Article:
For three months leading up to their arrival, the people in my village were asking if they were really going to come. They counted airplanes in the night sky figuring which ones were coming from Canada, planned gifts and meals, doubled checked the arrival date and practiced saying their names. When the time came, when they finally arrived, they had an entourage and warm welcome.
I think Brett and Lindsay were blown away by the generosity and reception they received. They were given gifts of chickens and vegetables, invited to eat and sleep in people’s homes. They were never out of place and they were always welcome. Here they needed help and they got it. The people of my village had special guests and they wanted to share their riches and their homes and make them feel as welcome as possible.
For me the best part was my brother and sister from Canada meeting my brothers and sisters in Zambia, my roommate and friend Monde hugging my twin sister Lindsay, and my good pal Bo Richard eating with my brother-in-law and friend Brett. Families’ coming together is always a good thing and this is when I really felt that worlds were colliding.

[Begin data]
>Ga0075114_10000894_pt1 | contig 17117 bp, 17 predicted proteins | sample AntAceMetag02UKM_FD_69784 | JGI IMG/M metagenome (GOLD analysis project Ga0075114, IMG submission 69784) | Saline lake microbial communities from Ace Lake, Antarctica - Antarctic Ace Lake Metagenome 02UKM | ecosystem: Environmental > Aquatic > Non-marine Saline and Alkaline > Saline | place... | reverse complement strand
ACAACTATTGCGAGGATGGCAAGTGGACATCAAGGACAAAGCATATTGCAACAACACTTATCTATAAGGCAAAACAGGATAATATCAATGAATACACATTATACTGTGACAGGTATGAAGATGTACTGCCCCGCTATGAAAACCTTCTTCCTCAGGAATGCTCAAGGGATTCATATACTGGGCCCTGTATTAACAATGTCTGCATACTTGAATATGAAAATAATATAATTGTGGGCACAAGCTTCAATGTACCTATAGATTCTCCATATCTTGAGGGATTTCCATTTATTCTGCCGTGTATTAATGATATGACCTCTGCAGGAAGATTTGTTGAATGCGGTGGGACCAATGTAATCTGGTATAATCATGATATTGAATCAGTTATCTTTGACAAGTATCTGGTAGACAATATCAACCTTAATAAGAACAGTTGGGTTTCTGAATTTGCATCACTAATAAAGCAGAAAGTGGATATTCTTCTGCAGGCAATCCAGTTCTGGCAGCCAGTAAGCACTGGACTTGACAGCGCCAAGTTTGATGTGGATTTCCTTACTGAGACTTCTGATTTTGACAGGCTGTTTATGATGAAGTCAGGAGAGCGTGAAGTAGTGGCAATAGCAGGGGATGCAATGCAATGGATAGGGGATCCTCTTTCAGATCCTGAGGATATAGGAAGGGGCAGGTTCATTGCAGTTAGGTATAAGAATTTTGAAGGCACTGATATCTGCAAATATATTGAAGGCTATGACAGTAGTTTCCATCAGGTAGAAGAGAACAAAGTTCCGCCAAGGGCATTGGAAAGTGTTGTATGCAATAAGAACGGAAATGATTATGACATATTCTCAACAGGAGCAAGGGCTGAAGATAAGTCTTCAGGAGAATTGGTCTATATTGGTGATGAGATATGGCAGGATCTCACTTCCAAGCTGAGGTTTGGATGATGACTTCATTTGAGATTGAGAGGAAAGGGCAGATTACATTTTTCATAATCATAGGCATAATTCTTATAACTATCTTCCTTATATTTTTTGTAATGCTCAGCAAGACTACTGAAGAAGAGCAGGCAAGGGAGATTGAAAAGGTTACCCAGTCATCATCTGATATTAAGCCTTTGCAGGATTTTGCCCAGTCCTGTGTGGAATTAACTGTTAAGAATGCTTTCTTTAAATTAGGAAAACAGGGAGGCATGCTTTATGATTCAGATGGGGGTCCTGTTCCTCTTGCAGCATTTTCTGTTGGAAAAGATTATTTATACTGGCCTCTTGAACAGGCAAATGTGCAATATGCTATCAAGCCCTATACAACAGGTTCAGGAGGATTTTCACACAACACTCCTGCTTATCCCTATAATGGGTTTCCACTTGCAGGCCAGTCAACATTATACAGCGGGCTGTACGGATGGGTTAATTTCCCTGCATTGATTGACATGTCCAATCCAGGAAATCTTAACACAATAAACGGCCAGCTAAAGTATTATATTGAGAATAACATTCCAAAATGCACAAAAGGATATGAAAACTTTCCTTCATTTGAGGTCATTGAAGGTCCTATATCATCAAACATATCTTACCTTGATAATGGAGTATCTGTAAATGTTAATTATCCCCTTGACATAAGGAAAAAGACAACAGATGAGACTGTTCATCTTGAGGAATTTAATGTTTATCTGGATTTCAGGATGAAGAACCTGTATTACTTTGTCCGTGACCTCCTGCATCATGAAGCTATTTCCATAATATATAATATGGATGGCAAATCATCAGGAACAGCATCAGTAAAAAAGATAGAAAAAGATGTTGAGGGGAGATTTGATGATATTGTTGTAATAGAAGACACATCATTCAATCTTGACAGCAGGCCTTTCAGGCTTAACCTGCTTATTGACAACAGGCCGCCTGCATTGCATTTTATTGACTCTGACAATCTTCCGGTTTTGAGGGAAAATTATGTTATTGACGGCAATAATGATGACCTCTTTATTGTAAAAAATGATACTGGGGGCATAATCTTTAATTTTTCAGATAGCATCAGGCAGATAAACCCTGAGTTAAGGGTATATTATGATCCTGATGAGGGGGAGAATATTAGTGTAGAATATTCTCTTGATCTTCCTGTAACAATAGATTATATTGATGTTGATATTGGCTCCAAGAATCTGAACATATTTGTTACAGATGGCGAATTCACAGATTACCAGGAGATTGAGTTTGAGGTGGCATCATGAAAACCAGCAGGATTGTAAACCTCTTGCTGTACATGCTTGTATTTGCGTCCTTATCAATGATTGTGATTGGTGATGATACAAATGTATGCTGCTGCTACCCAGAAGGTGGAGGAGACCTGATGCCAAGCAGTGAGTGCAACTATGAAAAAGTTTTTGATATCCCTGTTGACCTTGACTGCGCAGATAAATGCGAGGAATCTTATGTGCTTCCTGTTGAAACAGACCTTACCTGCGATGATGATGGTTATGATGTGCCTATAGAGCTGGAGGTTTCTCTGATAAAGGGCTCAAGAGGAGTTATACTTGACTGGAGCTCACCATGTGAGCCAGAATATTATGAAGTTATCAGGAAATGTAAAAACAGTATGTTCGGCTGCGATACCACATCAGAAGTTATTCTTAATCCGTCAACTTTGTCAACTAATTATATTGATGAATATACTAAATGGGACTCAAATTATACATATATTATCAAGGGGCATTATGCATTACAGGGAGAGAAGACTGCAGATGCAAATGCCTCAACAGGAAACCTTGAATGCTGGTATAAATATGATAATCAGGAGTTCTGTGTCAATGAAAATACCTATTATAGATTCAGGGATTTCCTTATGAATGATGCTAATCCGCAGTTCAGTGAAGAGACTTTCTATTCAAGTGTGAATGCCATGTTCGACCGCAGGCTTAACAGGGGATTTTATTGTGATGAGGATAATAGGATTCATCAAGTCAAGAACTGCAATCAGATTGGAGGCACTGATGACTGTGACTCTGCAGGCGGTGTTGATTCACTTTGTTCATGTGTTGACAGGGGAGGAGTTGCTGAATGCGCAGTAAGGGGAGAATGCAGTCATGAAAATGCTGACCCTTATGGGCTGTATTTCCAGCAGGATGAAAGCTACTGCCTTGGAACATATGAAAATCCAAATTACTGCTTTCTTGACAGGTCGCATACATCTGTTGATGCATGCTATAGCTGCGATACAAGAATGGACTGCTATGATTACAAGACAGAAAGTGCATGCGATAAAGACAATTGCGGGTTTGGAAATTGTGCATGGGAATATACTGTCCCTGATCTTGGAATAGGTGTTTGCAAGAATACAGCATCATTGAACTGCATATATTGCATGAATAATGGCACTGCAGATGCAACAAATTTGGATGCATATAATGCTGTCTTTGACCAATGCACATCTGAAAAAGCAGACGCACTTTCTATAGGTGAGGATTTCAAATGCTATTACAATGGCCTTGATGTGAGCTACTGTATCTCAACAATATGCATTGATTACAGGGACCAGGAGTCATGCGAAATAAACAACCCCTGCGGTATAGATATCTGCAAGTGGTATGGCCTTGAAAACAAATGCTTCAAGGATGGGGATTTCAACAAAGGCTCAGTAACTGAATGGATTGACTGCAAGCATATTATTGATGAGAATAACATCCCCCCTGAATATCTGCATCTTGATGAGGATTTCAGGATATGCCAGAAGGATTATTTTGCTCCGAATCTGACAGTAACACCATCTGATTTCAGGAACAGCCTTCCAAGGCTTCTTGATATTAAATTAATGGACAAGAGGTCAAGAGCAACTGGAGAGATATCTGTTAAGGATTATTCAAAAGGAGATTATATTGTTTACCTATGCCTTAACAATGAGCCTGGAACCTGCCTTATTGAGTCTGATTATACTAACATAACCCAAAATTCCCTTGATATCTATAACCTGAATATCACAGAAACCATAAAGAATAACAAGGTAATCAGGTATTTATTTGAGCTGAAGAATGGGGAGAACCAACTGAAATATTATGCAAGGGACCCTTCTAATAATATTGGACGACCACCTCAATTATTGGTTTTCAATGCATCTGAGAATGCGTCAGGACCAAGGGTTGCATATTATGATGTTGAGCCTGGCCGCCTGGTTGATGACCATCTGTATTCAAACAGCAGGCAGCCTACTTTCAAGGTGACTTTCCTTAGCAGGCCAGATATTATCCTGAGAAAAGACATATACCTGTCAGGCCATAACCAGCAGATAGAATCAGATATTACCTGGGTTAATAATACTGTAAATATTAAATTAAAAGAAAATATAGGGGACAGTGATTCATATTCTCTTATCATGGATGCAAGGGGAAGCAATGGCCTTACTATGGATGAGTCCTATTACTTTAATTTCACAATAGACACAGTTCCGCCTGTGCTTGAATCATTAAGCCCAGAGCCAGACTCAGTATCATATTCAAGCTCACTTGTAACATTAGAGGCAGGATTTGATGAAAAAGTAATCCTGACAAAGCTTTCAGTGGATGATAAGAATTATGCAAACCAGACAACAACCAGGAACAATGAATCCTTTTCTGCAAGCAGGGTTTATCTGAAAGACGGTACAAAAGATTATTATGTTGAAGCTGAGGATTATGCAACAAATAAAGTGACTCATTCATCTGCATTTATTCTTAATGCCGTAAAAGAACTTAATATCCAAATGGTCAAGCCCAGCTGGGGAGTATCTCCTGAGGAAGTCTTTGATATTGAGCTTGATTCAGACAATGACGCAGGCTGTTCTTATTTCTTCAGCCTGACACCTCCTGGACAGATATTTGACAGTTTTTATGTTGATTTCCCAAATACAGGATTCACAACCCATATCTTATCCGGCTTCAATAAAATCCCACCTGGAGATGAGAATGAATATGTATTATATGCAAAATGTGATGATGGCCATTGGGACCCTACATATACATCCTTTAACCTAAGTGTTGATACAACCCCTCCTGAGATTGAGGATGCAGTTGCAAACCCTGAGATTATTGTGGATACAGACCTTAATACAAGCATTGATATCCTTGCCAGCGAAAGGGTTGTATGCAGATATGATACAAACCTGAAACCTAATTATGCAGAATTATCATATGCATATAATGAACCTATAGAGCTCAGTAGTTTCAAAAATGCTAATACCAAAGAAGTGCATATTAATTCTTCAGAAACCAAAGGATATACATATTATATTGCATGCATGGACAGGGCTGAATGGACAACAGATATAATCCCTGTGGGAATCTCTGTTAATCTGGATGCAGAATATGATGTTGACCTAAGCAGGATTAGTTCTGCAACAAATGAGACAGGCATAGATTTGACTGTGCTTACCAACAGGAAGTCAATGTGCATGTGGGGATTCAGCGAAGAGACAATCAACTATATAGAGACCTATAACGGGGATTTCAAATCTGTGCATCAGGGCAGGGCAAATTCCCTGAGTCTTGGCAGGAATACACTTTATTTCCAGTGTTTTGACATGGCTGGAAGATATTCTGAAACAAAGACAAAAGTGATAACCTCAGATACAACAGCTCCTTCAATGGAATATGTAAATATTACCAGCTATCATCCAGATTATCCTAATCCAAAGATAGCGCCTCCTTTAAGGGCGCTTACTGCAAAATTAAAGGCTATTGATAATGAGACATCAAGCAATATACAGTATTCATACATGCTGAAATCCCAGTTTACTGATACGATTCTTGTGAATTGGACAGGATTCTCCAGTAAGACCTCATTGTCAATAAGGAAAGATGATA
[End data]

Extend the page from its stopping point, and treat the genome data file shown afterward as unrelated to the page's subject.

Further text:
For Lindsay and Brett it was probably a once in a lifetime opportunity. It was an accelerated jump into rural Zambian life and they got a good look at a different world. I was impressed by their ability to adapt and accept, their adventurous attitudes, their humble demeanours, their quick learning, and their genuine interest in the people they met.
Will their lives be changed? I don't really know, but I’ve got a feeling that some of the things they saw, and some of the people they met, will stick with them for a long time.
I have a particular group of friends, people with whom I've shared times together in distant lands or in trying circumstances. It’s a small group, but with them I have an indescribable bond and a deeper shared understanding of life. I think through this visit, even though short, Lindsay, Brett and I now share such a bond.
In the end, this collision of worlds turned out to be more of coalescence of realities. It felt good to see my friends in Zambia laughing and enjoying with my family from Canada. Worlds have not collided, they have connected, and that puts a huge smile on my face.